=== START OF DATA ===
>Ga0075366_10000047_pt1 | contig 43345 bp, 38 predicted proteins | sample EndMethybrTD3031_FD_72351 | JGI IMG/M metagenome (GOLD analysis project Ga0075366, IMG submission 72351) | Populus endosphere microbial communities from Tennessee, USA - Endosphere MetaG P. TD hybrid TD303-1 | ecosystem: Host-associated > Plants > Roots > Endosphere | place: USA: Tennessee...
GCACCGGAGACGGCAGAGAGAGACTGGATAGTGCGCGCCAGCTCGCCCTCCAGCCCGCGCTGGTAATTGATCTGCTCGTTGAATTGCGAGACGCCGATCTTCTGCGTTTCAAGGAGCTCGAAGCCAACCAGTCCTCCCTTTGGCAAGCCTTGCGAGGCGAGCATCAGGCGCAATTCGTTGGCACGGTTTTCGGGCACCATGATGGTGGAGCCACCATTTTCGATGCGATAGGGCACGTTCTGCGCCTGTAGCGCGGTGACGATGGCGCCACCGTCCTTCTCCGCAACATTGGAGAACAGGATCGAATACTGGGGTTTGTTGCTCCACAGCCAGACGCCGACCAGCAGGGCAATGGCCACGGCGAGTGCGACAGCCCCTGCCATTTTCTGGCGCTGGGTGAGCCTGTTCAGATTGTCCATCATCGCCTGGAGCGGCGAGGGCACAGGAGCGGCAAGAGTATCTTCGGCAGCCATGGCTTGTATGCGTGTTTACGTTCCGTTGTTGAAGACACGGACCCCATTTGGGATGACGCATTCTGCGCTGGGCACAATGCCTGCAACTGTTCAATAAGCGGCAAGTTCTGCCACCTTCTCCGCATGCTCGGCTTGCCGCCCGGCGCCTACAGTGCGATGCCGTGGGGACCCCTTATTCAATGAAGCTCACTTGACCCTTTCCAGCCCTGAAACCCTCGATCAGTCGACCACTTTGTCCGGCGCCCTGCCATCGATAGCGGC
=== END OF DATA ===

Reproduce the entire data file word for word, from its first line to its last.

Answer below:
>Ga0075366_10000047_pt1 | contig 43345 bp, 38 predicted proteins | sample EndMethybrTD3031_FD_72351 | JGI IMG/M metagenome (GOLD analysis project Ga0075366, IMG submission 72351) | Populus endosphere microbial communities from Tennessee, USA - Endosphere MetaG P. TD hybrid TD303-1 | ecosystem: Host-associated > Plants > Roots > Endosphere | place: USA: Tennessee...
GCACCGGAGACGGCAGAGAGAGACTGGATAGTGCGCGCCAGCTCGCCCTCCAGCCCGCGCTGGTAATTGATCTGCTCGTTGAATTGCGAGACGCCGATCTTCTGCGTTTCAAGGAGCTCGAAGCCAACCAGTCCTCCCTTTGGCAAGCCTTGCGAGGCGAGCATCAGGCGCAATTCGTTGGCACGGTTTTCGGGCACCATGATGGTGGAGCCACCATTTTCGATGCGATAGGGCACGTTCTGCGCCTGTAGCGCGGTGACGATGGCGCCACCGTCCTTCTCCGCAACATTGGAGAACAGGATCGAATACTGGGGTTTGTTGCTCCACAGCCAGACGCCGACCAGCAGGGCAATGGCCACGGCGAGTGCGACAGCCCCTGCCATTTTCTGGCGCTGGGTGAGCCTGTTCAGATTGTCCATCATCGCCTGGAGCGGCGAGGGCACAGGAGCGGCAAGAGTATCTTCGGCAGCCATGGCTTGTATGCGTGTTTACGTTCCGTTGTTGAAGACACGGACCCCATTTGGGATGACGCATTCTGCGCTGGGCACAATGCCTGCAACTGTTCAATAAGCGGCAAGTTCTGCCACCTTCTCCGCATGCTCGGCTTGCCGCCCGGCGCCTACAGTGCGATGCCGTGGGGACCCCTTATTCAATGAAGCTCACTTGACCCTTTCCAGCCCTGAAACCCTCGATCAGTCGACCACTTTGTCCGGCGCCCTGCCATCGATAGCGGC